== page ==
After publishing my first book I did think about writing another one, but again, had no idea what it would be about. Whenever I thought about writing another book I would think about all the devotional books I had picked up over the years, and the equal number of devotional books that I cast aside in frustration, feeling they lacked authenticity and the true struggle of holding the faith.
Outside of teaching what you most need to hear, the second most popular reason to create something is to fill a void in the market. I have honestly never found a devotional that speaks to the raw journey of faith. Most devotionals are covered in beautiful images and platitudes talking about how virtuous we should all be, and how seemly easy it should be for you.
In reality, faith, hope and love are a lot harder to maintain when life is coming at you from all sides. I wrote Being Tenacious for past Shonah, the Shonah who was in the midst of a storm needing to hear that what she was going through was impossible, but she was doing it, going through it, one day at a time. The Shonah that needed to hear that her small efforts were seen and, indeed, making a difference. I also knew there were other’s out there needing to hear the same.
Each entry of Being Tenacious went through a vetting process; is this something I needed to hear in the midst of my storm? Is it applicable to a variety of trials? Is it Biblical? Is it going to encourage someone to keep the faith? If I could get it past these questions I put it in the book.
The other thing that drives me nuts about devotionals is the structured reading; 30 day devotionals, 90 days with Jesus, on year of . . . – It’s not that easy. The day one reading of these books might make sense the day you pick up the book, but is every reading going to meet you where you’re at on the exact day you are expected to read it? Probably not. Being Tenacious was designed from the perspective that life is messy, and today might be ok, but tomorrow might not be. Instead of reading the next ordered reading, Being Tenacious encourages you to choose a resonating topic and a reading from that topic, bouncing around the book in the way life bounces around you.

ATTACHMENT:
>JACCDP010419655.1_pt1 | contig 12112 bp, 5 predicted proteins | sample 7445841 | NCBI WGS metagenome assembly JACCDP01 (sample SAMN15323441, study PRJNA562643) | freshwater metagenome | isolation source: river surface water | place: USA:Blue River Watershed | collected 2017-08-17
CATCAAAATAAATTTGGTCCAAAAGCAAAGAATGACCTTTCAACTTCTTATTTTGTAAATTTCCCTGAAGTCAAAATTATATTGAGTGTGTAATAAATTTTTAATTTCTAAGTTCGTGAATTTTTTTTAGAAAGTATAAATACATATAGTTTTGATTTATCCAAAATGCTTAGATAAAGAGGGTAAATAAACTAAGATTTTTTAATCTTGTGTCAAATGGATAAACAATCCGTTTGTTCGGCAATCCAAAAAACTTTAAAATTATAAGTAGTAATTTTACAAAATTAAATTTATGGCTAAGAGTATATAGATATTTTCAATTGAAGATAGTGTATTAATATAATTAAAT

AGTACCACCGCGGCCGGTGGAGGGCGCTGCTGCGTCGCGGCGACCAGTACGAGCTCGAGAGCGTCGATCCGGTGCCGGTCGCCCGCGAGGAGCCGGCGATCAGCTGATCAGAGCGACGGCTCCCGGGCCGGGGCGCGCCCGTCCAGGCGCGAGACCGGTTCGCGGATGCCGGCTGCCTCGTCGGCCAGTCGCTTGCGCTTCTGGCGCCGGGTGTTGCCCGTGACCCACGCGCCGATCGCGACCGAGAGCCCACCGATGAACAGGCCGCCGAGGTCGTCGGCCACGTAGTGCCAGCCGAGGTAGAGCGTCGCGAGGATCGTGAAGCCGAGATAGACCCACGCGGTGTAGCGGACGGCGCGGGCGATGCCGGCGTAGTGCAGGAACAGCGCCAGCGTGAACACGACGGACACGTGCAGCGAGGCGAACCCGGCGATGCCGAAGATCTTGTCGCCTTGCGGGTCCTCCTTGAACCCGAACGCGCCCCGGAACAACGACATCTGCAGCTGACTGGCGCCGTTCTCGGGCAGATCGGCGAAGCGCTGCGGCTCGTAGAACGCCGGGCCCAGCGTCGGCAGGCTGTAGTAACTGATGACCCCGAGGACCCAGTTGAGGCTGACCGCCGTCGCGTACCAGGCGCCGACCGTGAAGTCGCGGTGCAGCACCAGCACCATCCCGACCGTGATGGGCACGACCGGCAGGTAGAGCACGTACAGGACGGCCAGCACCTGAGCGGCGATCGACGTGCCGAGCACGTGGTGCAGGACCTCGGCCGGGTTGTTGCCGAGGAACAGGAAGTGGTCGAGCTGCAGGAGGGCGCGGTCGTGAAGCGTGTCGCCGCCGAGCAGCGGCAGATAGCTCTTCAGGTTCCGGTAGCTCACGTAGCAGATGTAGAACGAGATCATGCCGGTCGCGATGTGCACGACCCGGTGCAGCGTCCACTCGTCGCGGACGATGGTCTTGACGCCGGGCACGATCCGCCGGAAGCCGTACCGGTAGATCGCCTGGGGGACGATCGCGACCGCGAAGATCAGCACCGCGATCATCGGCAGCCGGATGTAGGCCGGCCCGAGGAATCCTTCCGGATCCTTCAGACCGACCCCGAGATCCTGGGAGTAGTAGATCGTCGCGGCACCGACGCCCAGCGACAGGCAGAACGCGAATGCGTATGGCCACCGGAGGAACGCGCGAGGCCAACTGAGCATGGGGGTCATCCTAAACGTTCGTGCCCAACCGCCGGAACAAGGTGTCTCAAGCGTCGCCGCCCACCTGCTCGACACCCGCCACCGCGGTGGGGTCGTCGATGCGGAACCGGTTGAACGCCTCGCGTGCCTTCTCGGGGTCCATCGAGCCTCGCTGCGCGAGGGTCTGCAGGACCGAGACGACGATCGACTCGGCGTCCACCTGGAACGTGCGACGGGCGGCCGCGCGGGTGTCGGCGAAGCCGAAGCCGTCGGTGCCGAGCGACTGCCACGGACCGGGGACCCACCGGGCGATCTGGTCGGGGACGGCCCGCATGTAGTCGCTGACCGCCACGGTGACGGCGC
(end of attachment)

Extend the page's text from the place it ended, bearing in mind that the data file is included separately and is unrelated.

Neither of these books are the nice, christian story I thought I would write, but they are authentic real life, gritty and hopeful. Life does not play out as we might predict, but God’s goodness is true throughout it all.
My desire behind publishing was to find others in the midst of faith-altering chaos to tell them that I know what that feels like. It’s not my desire to paint them an unrealistic picture of life, making unrealistic promises of beautiful endings, but to tell them they can do whatever it is they are going through and that God is still good in the midst.
Going through trials might be terrifying to us, but God is not moved. He is more interested in our character and refining us into gold than he is sheltering us from trials and moments of equipping. Trusting him in these moments is the hardest part of it all, which is why I decided to write my books.